Born to Fight

Born to Fight Book Cover Born to Fight
Born Trilogy, Book 2
Tara Brown

Ten years ago when the world ended she ran for her life. Five weeks ago the world she'd hidden from came knocking on the door of her secluded cabin. Ten days ago she found salvation hiding amongst the dead. Yesterday she went back for the living. Today she wonders if she will live to see tomorrow."--P. [4] of cover.



In an effort to be fair, I am going to begin with the good parts.  There is a part of the plot about a government-run facility that I really enjoyed.  The entire idea of the place was horrifying, the author provided great details that cemented the place in my imagination like it was real, and it really provided great insight into how the world was falling apart.  It meshed well with the back story and experiences we learned about Emma in “Born”.

I also enjoyed the comic relief of Emma having absolutely no social skills whatsoever.  Sure, she was rude, and she often knew it, but it was still fun to see how other characters reacted to her.  When people who are rapists, live with zombies, and/or are part of some strange commune in the woods think someone is  uncivilized, you know that the person has some issues.

Now for the bad.  I think we all need to take up a collection to help the author find a good editor.  There were entire paragraphs repeated, misused words, misspelled words, and an ever-annoying tendency to have a scene with multiple characters having a conversation that includes no names.  It would simply be denoted by “he said” or “she said”.  Who is he?  Jake?  Will?  The dog?  Casper the friendly ghost?  The entire process of decoding large parts of the book was an exercise in frustration.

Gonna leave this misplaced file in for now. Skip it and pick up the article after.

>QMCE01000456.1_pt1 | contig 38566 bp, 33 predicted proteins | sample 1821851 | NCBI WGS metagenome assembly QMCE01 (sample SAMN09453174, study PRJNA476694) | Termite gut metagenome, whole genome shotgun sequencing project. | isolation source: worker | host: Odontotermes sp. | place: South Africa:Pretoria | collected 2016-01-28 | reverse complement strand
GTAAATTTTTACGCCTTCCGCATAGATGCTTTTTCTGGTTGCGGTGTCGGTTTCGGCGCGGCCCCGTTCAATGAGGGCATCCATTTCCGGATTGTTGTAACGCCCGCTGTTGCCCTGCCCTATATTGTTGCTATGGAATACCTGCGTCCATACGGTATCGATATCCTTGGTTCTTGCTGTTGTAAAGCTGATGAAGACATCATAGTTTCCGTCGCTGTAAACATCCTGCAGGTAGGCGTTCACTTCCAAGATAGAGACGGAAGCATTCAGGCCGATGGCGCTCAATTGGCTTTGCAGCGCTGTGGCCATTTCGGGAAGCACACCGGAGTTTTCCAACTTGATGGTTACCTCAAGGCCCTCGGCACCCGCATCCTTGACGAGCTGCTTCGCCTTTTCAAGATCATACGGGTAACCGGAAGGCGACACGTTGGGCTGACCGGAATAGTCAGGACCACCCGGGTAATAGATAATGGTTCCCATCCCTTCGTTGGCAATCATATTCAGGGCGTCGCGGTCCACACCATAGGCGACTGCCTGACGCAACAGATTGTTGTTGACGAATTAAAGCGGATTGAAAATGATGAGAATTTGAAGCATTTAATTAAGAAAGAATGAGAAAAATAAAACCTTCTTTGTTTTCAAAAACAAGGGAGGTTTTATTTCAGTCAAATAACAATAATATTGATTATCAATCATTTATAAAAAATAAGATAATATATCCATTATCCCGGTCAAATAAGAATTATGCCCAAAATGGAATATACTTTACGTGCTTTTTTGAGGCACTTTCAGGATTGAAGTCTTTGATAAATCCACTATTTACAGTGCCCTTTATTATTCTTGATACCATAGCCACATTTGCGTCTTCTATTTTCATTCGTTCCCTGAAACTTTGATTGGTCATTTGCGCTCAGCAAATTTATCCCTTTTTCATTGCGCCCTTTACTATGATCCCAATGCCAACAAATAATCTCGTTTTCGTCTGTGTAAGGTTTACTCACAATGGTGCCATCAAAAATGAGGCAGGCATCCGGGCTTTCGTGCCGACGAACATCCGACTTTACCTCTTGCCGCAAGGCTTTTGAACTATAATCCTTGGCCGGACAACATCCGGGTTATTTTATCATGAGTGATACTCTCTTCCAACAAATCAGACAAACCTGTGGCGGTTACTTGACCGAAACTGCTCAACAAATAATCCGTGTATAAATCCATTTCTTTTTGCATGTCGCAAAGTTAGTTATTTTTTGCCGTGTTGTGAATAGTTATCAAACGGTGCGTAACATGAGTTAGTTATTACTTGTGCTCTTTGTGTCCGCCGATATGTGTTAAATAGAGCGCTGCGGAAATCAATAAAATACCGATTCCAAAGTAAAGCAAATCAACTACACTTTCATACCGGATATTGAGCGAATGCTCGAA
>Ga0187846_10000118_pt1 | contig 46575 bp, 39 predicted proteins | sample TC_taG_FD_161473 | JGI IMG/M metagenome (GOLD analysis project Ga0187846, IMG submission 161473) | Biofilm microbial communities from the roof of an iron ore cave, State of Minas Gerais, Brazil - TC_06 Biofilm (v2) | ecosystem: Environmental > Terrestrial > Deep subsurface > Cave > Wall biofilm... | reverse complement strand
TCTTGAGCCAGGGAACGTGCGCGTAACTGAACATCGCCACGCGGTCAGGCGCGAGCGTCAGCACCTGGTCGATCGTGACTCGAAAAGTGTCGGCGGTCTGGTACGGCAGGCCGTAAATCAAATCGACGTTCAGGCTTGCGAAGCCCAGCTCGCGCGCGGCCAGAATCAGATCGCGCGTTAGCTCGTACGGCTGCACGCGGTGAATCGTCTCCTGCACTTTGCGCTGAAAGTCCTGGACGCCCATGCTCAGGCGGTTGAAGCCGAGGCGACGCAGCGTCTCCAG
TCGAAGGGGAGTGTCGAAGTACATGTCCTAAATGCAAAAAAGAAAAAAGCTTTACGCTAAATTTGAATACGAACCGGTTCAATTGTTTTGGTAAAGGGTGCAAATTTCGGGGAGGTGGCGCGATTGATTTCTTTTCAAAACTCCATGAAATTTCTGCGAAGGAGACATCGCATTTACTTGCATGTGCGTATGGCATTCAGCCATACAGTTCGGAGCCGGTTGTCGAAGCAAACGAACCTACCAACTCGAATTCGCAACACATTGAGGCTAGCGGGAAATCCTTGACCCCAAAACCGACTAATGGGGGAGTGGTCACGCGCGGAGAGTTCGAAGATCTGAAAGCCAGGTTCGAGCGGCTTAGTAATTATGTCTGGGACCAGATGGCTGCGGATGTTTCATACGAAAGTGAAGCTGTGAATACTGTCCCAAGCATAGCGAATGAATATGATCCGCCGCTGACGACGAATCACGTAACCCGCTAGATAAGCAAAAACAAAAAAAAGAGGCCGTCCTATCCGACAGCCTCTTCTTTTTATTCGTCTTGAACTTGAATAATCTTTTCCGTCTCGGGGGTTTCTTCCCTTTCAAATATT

Since we have a good and a bad, it seems fitting to have an ugly.  The ugly in this is the completely contrived and horrific love triangle.  Firstly, one of the love interests is barely in the book, and although an altogether decent human being, this seems to be some sort of sin in the mind of those around him.  Granted, I know he is a liability to survival, but at least he is not violent.

Which brings us to the next love interest, Will.  He is an abusive jerk of a person and he knows it.  It is like he was made to fit the list of “signs of an abuser”, and the main character keeps thinking that he is one, and yet the author portrays the entire thing as some sort of excellent antagonistic love story.  The entire thing makes me so angry that I am literally shaking.  Younger women may read this and take it as healthy and romantic.  Why is it ok to know someone makes you feel bad about yourself and hurts you, but you still forgive them?  It is not.  Not even a little bit.  Romanticizing it is absolutely irresponsible and reprehensible on the part of the author.

Strong words?  Yes.  I don’t regret them.

I will read the next one because I’m worried about the wolf.


Content Warning:

Language, Violence, Sexual Situations, Romanticized Abuse

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